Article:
Honda has seen a performance gain of up to 0.4s per lap since the summer break as a result of its power unit development, according to the head of its F1 project.
A third season of struggle eventually culminated in McLaren and Honda opting to part ways, with McLaren switching to Renault power next season and the Japanese manufacturer supplying Toro Rosso. Heading toward the end of this year, Yusuke Hasegawa says the rate of improvement with the power unit specifications introduced since the end of August is an encouraging sign for Honda.
“Of course getting some points and some good results would be the way we want to finish the year,” Hasegawa told RACER. “That’s it, it’s very simple!”
Asked if Honda had seen a clear gain with its latest specification of power unit – titled spec 3.8 – to make that a realistic target, Hasegawa replied: “Yes, especially in the United States and Mexico. I think it’s worth 0.1s or 0.2s.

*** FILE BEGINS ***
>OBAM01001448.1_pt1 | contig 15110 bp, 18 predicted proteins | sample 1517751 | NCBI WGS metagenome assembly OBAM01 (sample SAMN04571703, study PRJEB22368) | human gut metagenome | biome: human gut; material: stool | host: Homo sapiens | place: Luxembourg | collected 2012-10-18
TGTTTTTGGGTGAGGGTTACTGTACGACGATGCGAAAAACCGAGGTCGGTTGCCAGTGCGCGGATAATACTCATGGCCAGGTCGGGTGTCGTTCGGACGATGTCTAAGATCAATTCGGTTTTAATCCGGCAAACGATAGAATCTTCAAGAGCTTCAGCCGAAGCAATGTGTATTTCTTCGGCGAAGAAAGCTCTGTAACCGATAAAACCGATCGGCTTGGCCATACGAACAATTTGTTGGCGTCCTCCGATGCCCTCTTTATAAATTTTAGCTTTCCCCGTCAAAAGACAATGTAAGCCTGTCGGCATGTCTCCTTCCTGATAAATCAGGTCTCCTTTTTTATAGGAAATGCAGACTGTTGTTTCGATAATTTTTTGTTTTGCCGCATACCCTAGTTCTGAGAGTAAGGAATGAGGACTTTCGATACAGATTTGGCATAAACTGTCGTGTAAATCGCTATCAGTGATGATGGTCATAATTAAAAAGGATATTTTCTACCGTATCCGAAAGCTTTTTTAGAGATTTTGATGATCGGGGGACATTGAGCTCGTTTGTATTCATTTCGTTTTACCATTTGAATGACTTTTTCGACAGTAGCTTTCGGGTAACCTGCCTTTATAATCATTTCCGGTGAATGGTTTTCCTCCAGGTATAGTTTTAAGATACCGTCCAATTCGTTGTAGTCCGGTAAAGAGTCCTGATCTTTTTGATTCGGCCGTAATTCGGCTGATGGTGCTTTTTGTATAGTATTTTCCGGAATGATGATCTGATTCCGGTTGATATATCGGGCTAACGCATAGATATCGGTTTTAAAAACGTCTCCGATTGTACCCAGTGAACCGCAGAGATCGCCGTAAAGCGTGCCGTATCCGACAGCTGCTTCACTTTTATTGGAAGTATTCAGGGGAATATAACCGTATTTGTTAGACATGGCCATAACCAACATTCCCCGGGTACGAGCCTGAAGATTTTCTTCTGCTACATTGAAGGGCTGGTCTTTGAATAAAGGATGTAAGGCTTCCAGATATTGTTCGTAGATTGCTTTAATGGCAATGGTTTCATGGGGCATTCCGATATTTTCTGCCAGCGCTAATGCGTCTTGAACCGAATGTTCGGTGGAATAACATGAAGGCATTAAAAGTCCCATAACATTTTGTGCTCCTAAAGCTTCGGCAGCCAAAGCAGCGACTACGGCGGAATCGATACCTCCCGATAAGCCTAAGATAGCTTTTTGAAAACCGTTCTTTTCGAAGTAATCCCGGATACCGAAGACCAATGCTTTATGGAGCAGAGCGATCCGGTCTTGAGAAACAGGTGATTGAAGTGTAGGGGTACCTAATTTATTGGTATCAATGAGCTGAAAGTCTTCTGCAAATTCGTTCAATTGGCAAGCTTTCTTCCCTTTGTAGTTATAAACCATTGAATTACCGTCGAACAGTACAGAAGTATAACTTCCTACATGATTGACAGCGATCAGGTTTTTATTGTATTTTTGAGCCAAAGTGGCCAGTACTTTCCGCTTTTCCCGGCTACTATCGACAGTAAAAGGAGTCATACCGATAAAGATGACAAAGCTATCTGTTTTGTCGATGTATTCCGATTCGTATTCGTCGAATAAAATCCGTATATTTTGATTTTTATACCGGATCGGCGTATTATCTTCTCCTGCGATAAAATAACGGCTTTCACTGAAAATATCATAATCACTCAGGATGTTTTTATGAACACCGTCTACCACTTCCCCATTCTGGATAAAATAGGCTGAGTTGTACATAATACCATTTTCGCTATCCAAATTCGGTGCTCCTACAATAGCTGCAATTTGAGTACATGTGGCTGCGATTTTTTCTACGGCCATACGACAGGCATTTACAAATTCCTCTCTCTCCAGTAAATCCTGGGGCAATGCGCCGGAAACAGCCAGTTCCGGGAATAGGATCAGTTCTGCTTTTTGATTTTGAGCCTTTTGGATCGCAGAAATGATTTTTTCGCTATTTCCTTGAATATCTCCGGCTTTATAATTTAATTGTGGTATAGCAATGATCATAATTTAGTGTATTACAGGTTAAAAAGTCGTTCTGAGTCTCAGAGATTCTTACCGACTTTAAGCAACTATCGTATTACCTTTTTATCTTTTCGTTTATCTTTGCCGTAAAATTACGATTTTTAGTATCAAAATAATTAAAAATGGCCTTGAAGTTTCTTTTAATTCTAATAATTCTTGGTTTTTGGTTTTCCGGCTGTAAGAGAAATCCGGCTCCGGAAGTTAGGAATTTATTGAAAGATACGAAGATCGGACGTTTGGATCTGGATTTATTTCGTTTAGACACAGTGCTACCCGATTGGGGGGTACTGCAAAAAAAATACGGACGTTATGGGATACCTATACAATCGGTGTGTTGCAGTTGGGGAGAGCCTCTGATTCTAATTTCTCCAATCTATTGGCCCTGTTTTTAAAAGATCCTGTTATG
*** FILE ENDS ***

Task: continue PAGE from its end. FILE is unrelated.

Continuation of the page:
“As I’ve always mentioned we don’t stop development because next year’s engine is based on this year’s engine, so we just keep going. But we don’t say what next year’s situation is at this moment.
“I can’t be satisfied until we get to the top level among the engines but it is fair to say we are doing a very good job from 3.5 to 3.8. The improvement is maybe 0.3s or 0.4s from spec 3.5, but we are still far behind the Mercedes engine so I’m not satisfied with that.”
However when asked if he felt Honda has closed the gap to Mercedes during the season, Hasegawa replied: “Yes I think so.
“Of course some convergence should happen over the next few years. There last couple of races have shown the qualifying lap time deficit is not as big as it was at the beginning of the season so it’s definitely going in the right direction.”
With both sides of the McLaren-Honda partnership preparing for new challenges in 2018, Hasegawa says work for next year is not detracting from the determination to finish this season on a high.
“Yes of course, both sides are looking to 2018. Honda already started some work programs with Toro Rosso of course, otherwise we can’t prepare the car for winter testing. But that is a completely different side [of the company], so I don’t think there’s an issue with McLaren.
“We are very much connected and we are focusing because we have agreed to deliver the best possible performance at the circuit for the rest of the season. So I don’t think there’s an issue.”